Cabinet endorses Maritime schools merger, Minister says
The Samoa Shipping Corporation Maritime Academy and the National University of Samoa’s (N.U.S.) School of Maritime are to be merged.
The decision has been endorsed by Cabinet.
It was confirmed by the Minister of Education, Sports and Culture, Loau Keneti Sio, in response to questions from the Samoa Observer.
"The first reason (for the merge) is the increase in the knowledge of our seafarers," said Loau.
"T he Samoa Shipping School focuses mainly on our domestic vessels but there is an opportunity for those students to expand their knowledge and have overseas opportunities available to them.”
The merger will also save money and resources, said the Cabinet Minister.
“We want to utilise the resources well so that the lecturers and teachers can be centered in one place that the students can learn from."
Loau said Cabinet made the decision after a study looked into the benefits and cons of the merge.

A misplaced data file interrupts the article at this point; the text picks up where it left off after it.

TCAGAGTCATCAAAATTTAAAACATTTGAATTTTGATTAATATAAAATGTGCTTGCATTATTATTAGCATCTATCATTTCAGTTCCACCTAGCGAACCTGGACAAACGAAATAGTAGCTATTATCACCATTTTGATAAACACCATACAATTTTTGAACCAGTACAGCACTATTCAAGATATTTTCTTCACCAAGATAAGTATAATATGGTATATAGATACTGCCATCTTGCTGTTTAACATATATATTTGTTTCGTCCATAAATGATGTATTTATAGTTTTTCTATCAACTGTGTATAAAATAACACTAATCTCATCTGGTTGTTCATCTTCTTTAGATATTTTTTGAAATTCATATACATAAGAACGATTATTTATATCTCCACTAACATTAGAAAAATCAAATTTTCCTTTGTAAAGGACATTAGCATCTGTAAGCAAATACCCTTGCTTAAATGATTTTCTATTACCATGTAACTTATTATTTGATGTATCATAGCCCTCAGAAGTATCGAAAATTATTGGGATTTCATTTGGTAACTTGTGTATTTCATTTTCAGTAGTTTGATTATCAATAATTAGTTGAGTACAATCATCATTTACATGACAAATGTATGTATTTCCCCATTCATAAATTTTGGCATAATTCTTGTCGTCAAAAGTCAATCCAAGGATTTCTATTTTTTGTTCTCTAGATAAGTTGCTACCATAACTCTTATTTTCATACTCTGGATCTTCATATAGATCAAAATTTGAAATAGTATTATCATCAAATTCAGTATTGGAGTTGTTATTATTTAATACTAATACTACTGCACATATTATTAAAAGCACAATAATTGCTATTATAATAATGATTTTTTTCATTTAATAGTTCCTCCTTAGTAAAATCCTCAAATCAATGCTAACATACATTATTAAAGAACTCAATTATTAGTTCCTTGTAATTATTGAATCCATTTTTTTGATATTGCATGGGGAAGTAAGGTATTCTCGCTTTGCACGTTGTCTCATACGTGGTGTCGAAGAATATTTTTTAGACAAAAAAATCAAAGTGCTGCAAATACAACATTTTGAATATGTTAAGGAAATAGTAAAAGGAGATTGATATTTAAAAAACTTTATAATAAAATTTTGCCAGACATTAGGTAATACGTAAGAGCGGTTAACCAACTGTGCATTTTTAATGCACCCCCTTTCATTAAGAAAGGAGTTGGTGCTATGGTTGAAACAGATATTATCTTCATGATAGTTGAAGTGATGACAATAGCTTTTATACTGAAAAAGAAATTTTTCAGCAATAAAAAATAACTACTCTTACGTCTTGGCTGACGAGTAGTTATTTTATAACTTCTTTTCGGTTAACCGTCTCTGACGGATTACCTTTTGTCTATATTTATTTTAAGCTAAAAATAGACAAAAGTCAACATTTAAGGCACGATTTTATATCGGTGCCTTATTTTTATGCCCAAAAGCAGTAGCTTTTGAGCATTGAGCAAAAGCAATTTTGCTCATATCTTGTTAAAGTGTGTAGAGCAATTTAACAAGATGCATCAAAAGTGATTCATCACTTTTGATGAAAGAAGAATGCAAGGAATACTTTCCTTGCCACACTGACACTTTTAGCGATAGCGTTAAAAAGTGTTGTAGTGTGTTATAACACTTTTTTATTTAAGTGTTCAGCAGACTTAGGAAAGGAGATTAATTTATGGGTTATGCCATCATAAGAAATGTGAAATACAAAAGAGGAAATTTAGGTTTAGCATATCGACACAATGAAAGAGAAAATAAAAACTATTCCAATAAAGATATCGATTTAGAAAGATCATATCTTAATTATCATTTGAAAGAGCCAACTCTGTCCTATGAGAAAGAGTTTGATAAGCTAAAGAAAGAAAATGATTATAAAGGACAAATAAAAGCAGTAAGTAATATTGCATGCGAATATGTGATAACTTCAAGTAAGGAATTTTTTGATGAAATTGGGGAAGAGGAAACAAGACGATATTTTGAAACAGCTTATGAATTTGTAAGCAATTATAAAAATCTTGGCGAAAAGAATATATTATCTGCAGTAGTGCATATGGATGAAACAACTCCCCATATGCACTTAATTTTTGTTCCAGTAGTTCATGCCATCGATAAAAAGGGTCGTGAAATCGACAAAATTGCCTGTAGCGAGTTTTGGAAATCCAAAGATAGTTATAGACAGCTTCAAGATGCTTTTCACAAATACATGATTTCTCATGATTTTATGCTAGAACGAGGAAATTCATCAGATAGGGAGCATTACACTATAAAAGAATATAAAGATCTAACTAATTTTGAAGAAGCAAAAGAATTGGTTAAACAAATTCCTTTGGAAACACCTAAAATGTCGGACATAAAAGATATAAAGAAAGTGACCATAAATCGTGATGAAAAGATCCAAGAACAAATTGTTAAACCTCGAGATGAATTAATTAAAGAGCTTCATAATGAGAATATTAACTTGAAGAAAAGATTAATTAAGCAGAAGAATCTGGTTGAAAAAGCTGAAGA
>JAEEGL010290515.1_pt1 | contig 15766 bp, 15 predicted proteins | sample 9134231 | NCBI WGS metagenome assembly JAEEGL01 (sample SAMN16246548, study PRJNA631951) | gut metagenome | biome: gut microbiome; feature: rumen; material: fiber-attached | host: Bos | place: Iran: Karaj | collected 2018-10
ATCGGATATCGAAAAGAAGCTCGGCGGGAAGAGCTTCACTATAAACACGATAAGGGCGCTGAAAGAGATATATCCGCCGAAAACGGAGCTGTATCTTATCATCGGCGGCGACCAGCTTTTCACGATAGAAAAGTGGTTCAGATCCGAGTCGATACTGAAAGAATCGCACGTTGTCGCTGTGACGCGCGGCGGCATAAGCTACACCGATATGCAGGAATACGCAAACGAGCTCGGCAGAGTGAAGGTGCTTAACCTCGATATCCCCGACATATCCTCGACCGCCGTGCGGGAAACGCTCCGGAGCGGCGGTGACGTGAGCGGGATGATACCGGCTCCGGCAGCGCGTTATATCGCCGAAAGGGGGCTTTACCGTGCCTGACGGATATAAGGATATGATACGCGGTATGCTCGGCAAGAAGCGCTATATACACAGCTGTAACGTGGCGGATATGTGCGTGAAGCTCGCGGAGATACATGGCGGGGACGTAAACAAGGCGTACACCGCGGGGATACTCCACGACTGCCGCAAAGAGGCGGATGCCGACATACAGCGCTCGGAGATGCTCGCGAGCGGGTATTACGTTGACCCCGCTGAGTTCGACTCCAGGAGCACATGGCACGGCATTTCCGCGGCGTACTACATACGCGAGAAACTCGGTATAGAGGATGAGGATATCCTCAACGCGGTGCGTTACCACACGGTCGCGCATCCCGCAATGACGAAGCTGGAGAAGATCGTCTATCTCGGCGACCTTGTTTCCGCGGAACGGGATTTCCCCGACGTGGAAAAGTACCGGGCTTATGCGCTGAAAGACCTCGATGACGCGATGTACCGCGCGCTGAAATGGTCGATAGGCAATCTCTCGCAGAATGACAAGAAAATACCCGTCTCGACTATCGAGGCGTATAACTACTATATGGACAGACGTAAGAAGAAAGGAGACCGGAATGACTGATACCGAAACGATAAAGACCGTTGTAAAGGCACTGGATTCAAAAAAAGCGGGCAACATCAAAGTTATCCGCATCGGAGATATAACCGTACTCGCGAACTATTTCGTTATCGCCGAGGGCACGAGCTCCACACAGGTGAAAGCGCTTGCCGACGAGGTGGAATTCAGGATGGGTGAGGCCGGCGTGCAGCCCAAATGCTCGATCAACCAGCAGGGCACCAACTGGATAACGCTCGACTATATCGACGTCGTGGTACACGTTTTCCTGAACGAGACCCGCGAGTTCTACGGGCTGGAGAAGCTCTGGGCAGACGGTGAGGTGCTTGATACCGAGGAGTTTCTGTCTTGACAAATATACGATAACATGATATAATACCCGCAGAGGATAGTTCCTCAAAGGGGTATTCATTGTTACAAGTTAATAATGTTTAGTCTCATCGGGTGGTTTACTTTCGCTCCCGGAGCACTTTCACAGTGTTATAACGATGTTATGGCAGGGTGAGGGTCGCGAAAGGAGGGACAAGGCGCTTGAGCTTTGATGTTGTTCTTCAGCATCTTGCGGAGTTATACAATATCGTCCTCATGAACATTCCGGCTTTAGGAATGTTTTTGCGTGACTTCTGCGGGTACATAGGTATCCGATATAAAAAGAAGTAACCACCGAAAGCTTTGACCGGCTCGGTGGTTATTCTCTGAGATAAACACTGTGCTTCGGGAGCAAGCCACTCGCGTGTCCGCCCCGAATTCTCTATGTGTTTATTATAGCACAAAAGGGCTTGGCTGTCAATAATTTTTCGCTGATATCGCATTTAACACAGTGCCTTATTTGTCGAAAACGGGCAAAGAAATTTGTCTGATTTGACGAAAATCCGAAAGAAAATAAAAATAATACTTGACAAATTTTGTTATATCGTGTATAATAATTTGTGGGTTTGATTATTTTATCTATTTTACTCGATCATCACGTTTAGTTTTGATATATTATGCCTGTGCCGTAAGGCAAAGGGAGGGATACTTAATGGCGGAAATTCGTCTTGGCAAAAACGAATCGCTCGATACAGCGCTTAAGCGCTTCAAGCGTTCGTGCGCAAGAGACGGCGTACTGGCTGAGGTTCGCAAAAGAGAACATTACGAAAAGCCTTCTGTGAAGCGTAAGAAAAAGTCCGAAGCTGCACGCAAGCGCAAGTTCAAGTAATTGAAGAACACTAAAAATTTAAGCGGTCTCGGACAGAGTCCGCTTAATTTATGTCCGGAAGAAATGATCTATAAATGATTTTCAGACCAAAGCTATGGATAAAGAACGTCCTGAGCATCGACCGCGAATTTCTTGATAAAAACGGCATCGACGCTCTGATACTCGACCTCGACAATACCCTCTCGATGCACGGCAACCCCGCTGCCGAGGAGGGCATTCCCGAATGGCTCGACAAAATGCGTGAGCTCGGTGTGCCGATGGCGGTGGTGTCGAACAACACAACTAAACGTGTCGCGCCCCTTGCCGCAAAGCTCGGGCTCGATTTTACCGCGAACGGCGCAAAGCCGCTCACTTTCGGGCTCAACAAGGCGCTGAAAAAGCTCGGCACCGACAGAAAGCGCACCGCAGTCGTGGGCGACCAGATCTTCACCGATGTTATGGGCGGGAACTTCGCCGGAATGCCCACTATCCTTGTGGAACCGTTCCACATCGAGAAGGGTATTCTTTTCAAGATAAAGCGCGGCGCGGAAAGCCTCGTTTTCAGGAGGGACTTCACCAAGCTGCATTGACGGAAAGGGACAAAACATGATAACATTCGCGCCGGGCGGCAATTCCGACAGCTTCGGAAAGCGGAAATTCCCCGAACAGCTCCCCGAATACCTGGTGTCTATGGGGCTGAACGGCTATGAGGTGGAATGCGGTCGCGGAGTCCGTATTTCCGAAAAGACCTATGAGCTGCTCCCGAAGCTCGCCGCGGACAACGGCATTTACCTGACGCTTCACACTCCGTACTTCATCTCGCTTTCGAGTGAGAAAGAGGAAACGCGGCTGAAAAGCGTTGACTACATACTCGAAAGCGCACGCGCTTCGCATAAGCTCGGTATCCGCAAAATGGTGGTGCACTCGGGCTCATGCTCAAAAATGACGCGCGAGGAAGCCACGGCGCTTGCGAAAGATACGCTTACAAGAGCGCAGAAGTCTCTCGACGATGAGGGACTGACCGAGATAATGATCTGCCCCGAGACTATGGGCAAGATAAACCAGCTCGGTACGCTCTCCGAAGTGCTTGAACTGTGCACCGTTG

The decision by Cabinet is welcomed by the N.U.S. Head of Maritime School, Va'aelua Sonny Brown.
"This is a very important decision because only the N.U.S. school is included in the 'White List' which enables them to work abroad," he said.
The International Maritime Organisation (I.M.O.) maintains a “White List.”
It is a list of countries who have been endorsed by the I.M.O.’s Maritime Safety Committee (M.S.C.) to be following the relevant provisions of the International Convention on Standards of Training, Certification and Watchkeeping for Seafarers, 1978.
"Having one school makes it easier for programmes to be executed,” said Vaaeulua.
“That way all maritime students can learn together from maritime expertise so that they are focused on a specific group to enable development like schools in Fiji, Australia and New Zealand."
He added that with separate schools, there is “no sense of unity."
Va'aelua reiterated that with the merge, the focus would be directly on producing better students who are ready for the industry when they graduate.
"Another important thing is that the N.U.S. are qualified people who are able to review the curriculum,” he said.
"Our focus is to be on the kind of level Fiji is on and so the first challenge is to get to that level and then eventually going onto the level of NZ and Australian schools, and this merge makes it easier."
More than 500 Samoan men and women are employed overseas and locally with most of those employed overseas getting on cargo boats and cruise ships.